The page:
Venhuizen responded to opposition he’s heard from some school superintendents who say correctly that making all students take the ACT will bring down the average scores the schools’ students currently post. “That’s really the tail wagging the dog,” said Rep. Venhuizen. “We shouldn’t be setting up our testing regime to try to get the highest scores we can. We should be getting the best picture of what’s going on. And we just have to be very up front with people that if we make this change, if we go from testing 58% of the kids to 100% of the kids, those really aren’t comparable scores. We can’t say, ‘Oh gosh, the scores went down, the schools must really be doing something wrong.’ No, we’re just testing more people.”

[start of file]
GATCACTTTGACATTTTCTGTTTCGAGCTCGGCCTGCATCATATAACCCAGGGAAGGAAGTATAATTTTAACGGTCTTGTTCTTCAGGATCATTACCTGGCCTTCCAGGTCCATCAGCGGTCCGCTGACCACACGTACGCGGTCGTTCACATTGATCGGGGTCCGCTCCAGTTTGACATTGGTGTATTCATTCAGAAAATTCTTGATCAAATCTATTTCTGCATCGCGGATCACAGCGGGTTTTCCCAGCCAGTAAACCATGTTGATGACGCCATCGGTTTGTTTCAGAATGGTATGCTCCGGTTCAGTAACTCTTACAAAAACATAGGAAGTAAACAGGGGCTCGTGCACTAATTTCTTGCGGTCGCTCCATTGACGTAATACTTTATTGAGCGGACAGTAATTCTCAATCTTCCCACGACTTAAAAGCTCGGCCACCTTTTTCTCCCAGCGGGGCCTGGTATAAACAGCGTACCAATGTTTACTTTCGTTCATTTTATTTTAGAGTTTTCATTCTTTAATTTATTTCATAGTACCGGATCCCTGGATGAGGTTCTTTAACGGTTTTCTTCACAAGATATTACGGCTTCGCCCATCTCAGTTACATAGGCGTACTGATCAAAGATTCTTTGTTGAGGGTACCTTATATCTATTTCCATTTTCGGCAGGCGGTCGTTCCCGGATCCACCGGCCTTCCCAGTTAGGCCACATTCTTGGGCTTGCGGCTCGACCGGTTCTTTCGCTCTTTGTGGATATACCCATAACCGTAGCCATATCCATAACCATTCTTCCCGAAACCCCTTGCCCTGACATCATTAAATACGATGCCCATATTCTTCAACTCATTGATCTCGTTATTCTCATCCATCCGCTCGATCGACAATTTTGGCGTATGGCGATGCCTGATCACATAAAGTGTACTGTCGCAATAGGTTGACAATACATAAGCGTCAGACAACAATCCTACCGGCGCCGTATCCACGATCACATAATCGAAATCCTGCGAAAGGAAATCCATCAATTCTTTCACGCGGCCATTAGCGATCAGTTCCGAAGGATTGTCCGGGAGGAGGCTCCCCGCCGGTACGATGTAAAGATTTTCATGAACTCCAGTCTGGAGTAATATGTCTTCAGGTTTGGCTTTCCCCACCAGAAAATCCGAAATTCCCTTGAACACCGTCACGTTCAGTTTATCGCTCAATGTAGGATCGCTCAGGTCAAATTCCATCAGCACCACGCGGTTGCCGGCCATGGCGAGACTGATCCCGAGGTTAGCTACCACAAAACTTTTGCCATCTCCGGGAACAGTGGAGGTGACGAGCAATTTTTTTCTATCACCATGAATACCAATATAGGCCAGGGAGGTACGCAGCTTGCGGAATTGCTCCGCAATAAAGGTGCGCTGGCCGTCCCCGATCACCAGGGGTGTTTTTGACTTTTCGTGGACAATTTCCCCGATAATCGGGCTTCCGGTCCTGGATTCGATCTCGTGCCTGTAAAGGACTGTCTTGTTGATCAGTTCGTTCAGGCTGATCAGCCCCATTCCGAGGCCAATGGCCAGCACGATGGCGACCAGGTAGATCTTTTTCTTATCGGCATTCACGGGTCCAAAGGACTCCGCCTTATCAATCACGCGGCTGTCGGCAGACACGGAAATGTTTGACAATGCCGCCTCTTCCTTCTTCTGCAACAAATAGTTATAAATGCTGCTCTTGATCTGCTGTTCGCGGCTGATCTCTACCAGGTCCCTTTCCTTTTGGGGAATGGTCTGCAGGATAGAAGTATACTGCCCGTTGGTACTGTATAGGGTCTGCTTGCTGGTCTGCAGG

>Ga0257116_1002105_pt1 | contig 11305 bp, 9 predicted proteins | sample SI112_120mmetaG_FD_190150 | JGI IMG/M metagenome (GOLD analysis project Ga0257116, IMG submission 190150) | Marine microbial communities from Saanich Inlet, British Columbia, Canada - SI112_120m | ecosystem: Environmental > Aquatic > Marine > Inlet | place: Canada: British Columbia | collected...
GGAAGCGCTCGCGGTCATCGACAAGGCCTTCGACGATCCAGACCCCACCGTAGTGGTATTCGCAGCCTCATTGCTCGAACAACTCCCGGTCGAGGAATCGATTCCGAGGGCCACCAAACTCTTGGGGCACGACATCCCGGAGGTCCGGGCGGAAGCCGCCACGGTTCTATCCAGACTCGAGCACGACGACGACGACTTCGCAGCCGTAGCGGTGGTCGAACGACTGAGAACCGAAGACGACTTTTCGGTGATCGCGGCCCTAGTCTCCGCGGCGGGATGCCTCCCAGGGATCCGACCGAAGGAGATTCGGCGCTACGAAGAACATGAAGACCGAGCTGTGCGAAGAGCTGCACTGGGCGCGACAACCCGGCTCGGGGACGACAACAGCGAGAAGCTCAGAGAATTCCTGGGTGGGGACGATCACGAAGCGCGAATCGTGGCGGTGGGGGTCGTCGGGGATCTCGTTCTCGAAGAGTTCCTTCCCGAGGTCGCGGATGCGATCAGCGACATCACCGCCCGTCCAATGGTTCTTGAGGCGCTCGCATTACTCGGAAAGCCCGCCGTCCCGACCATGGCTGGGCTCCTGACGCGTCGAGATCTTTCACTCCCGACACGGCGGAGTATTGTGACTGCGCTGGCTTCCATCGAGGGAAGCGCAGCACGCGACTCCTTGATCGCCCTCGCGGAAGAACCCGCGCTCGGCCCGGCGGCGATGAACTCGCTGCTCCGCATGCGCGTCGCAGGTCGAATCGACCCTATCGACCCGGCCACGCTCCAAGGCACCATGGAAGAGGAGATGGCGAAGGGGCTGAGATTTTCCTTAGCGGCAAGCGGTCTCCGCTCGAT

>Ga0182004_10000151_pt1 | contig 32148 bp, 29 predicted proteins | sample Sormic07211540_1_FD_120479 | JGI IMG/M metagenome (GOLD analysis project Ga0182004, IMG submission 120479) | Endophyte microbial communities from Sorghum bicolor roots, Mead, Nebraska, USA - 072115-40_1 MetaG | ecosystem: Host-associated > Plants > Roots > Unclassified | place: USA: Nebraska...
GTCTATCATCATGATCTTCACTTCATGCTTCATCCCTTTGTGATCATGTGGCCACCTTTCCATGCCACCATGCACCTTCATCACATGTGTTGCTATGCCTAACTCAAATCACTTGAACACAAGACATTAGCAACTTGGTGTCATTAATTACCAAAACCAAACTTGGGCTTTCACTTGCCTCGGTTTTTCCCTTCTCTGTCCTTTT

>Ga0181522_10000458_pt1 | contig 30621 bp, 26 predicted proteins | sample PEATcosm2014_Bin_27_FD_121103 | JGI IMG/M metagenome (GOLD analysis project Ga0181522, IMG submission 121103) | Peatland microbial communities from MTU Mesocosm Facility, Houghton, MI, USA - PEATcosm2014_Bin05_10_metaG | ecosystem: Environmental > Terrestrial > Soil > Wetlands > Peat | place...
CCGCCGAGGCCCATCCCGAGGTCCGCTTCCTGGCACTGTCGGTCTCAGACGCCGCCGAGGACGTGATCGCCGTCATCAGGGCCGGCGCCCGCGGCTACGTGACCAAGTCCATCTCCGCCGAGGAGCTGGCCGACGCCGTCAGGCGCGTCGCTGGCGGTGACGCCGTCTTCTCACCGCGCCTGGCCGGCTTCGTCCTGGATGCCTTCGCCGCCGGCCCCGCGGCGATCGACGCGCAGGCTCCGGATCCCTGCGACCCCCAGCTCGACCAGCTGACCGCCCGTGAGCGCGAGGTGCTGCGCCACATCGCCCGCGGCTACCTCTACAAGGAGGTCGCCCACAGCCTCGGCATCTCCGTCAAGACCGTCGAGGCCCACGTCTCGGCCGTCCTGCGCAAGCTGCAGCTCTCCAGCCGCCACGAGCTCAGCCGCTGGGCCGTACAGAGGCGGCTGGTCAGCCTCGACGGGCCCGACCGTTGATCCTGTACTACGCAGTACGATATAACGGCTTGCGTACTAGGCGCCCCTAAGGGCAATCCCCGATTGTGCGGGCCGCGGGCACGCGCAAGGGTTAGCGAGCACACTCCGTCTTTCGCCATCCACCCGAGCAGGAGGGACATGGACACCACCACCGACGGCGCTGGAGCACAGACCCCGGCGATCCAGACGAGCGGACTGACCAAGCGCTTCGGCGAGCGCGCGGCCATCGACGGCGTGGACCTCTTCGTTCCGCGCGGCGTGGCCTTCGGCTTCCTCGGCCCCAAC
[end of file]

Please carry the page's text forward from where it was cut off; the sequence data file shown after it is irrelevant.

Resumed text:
Venhuizen said House Bill 1002 had support from the Sioux Falls and Rapid City school districts and said anecdotally that he had received some support from students and parents.
Then Secretary of Education Joseph Graves stepped up during proponent time to steal Venhuizen’s thunder. Secretary Graves said many educators have criticized the grade 11 Smarter Balanced tests for years on the same grounds Venhuizen cited in his testimony: we’re evaluating schools on student performance on a test in which the students have no stake. Graves said educator opposition to the grade 11 test is “not a consensus… but… a clear majority.” Secretary Graves agreed that the ACT would be the best replacement for SB, as more students would take it seriously. Graves also said it would be a “plus” for schools to reduce the amount of testing (!!!).